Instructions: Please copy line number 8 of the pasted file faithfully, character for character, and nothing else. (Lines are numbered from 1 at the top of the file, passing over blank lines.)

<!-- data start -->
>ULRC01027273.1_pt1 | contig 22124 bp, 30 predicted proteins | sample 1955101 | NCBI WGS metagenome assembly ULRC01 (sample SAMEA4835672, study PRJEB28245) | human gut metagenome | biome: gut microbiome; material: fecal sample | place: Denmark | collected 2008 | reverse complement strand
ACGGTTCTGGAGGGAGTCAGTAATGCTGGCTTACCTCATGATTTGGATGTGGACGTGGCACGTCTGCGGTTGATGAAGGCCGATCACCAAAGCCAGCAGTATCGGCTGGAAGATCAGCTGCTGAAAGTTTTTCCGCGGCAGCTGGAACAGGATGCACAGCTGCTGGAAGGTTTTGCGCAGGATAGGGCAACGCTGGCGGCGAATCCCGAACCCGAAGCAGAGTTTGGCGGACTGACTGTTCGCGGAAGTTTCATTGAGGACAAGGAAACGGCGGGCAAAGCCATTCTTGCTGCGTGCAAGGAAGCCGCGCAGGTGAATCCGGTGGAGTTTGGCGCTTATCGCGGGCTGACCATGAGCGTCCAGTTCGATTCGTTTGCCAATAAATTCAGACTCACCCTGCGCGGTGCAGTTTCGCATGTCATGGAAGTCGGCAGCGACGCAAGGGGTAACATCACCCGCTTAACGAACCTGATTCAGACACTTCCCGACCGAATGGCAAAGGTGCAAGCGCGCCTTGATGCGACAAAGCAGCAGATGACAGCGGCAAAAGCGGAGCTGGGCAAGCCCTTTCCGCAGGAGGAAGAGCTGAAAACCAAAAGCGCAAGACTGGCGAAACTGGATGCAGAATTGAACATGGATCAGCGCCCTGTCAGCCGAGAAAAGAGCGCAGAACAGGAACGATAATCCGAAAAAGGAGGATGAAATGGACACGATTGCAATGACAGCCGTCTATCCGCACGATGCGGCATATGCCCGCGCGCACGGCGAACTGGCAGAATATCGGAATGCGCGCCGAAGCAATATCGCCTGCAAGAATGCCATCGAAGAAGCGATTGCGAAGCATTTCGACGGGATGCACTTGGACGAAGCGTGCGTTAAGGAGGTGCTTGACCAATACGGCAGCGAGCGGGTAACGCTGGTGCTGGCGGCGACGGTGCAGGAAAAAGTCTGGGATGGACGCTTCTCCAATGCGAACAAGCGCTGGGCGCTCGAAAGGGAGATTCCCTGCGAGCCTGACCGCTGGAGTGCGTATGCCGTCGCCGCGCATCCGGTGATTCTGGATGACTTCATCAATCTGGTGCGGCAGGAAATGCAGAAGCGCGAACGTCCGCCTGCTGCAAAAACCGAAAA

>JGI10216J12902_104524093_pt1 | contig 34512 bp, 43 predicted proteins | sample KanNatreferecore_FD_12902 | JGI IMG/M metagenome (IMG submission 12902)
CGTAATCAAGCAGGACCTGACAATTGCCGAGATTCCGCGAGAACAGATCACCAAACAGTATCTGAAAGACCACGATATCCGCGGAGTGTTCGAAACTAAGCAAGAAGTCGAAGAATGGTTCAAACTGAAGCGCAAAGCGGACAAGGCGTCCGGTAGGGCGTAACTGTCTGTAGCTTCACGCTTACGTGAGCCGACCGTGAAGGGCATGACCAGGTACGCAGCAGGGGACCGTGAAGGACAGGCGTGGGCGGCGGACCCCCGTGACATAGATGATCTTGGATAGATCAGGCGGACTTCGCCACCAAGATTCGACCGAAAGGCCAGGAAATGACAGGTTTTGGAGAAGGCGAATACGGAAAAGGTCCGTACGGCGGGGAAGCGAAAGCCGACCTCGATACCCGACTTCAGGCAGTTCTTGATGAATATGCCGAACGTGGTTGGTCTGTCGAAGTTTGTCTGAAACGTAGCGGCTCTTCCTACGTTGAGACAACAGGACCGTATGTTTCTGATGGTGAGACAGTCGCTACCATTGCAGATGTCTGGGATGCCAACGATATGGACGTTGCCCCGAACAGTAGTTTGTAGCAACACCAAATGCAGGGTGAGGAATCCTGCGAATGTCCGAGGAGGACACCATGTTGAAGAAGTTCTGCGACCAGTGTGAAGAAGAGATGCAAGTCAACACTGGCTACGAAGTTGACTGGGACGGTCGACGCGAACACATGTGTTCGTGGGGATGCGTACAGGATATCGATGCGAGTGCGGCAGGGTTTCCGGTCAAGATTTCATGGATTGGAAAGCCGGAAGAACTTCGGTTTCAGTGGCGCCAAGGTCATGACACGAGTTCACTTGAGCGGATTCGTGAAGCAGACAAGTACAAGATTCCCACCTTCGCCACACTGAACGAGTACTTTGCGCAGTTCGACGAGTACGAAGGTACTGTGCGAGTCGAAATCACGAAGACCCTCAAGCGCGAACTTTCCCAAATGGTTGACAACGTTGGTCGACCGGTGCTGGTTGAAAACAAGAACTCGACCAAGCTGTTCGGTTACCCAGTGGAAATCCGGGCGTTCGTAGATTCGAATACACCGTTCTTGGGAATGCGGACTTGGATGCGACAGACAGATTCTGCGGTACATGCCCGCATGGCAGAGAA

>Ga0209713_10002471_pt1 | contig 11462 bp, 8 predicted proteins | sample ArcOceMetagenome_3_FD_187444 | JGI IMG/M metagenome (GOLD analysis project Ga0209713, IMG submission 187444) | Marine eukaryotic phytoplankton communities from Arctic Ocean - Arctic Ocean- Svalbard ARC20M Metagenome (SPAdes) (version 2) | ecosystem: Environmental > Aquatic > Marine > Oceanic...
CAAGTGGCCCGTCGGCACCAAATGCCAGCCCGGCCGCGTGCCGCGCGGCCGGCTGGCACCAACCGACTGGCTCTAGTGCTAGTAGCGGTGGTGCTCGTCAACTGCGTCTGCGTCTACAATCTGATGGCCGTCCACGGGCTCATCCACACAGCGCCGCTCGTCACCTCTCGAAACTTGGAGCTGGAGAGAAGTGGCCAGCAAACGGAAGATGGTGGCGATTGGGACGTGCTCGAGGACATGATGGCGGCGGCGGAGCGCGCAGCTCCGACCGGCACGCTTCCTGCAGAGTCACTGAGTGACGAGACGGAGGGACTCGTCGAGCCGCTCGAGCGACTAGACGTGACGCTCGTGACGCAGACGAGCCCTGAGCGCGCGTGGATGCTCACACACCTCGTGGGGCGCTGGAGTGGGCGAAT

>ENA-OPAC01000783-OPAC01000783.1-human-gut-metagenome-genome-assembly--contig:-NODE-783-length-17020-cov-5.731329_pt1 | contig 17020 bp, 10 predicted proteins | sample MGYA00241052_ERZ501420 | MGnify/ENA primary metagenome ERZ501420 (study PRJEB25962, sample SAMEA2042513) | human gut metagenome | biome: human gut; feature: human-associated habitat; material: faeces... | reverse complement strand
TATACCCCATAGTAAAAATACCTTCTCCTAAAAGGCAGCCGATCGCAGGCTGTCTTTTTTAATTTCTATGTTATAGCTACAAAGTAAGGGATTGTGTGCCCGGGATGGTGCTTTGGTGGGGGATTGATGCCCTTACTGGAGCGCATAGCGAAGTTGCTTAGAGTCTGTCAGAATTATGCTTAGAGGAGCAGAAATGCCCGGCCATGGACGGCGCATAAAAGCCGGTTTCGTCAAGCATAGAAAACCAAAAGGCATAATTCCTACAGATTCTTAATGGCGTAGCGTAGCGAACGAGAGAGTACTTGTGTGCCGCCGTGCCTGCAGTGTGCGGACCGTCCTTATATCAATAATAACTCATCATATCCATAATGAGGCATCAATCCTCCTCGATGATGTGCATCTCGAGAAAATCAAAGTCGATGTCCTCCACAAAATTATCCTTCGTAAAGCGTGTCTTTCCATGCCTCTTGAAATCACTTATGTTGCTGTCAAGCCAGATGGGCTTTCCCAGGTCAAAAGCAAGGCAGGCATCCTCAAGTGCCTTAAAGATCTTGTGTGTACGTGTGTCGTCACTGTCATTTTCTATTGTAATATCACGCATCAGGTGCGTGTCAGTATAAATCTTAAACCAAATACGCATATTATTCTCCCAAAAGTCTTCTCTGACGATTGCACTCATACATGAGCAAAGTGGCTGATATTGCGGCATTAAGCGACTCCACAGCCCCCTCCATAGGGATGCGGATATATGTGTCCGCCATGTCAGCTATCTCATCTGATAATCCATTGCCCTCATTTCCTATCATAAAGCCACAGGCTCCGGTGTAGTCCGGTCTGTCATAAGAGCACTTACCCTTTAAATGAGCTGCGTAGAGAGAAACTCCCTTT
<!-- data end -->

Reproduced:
TATACCCCATAGTAAAAATACCTTCTCCTAAAAGGCAGCCGATCGCAGGCTGTCTTTTTTAATTTCTATGTTATAGCTACAAAGTAAGGGATTGTGTGCCCGGGATGGTGCTTTGGTGGGGGATTGATGCCCTTACTGGAGCGCATAGCGAAGTTGCTTAGAGTCTGTCAGAATTATGCTTAGAGGAGCAGAAATGCCCGGCCATGGACGGCGCATAAAAGCCGGTTTCGTCAAGCATAGAAAACCAAAAGGCATAATTCCTACAGATTCTTAATGGCGTAGCGTAGCGAACGAGAGAGTACTTGTGTGCCGCCGTGCCTGCAGTGTGCGGACCGTCCTTATATCAATAATAACTCATCATATCCATAATGAGGCATCAATCCTCCTCGATGATGTGCATCTCGAGAAAATCAAAGTCGATGTCCTCCACAAAATTATCCTTCGTAAAGCGTGTCTTTCCATGCCTCTTGAAATCACTTATGTTGCTGTCAAGCCAGATGGGCTTTCCCAGGTCAAAAGCAAGGCAGGCATCCTCAAGTGCCTTAAAGATCTTGTGTGTACGTGTGTCGTCACTGTCATTTTCTATTGTAATATCACGCATCAGGTGCGTGTCAGTATAAATCTTAAACCAAATACGCATATTATTCTCCCAAAAGTCTTCTCTGACGATTGCACTCATACATGAGCAAAGTGGCTGATATTGCGGCATTAAGCGACTCCACAGCCCCCTCCATAGGGATGCGGATATATGTGTCCGCCATGTCAGCTATCTCATCTGATAATCCATTGCCCTCATTTCCTATCATAAAGCCACAGGCTCCGGTGTAGTCCGGTCTGTCATAAGAGCACTTACCCTTTAAATGAGCTGCGTAGAGAGAAACTCCCTTT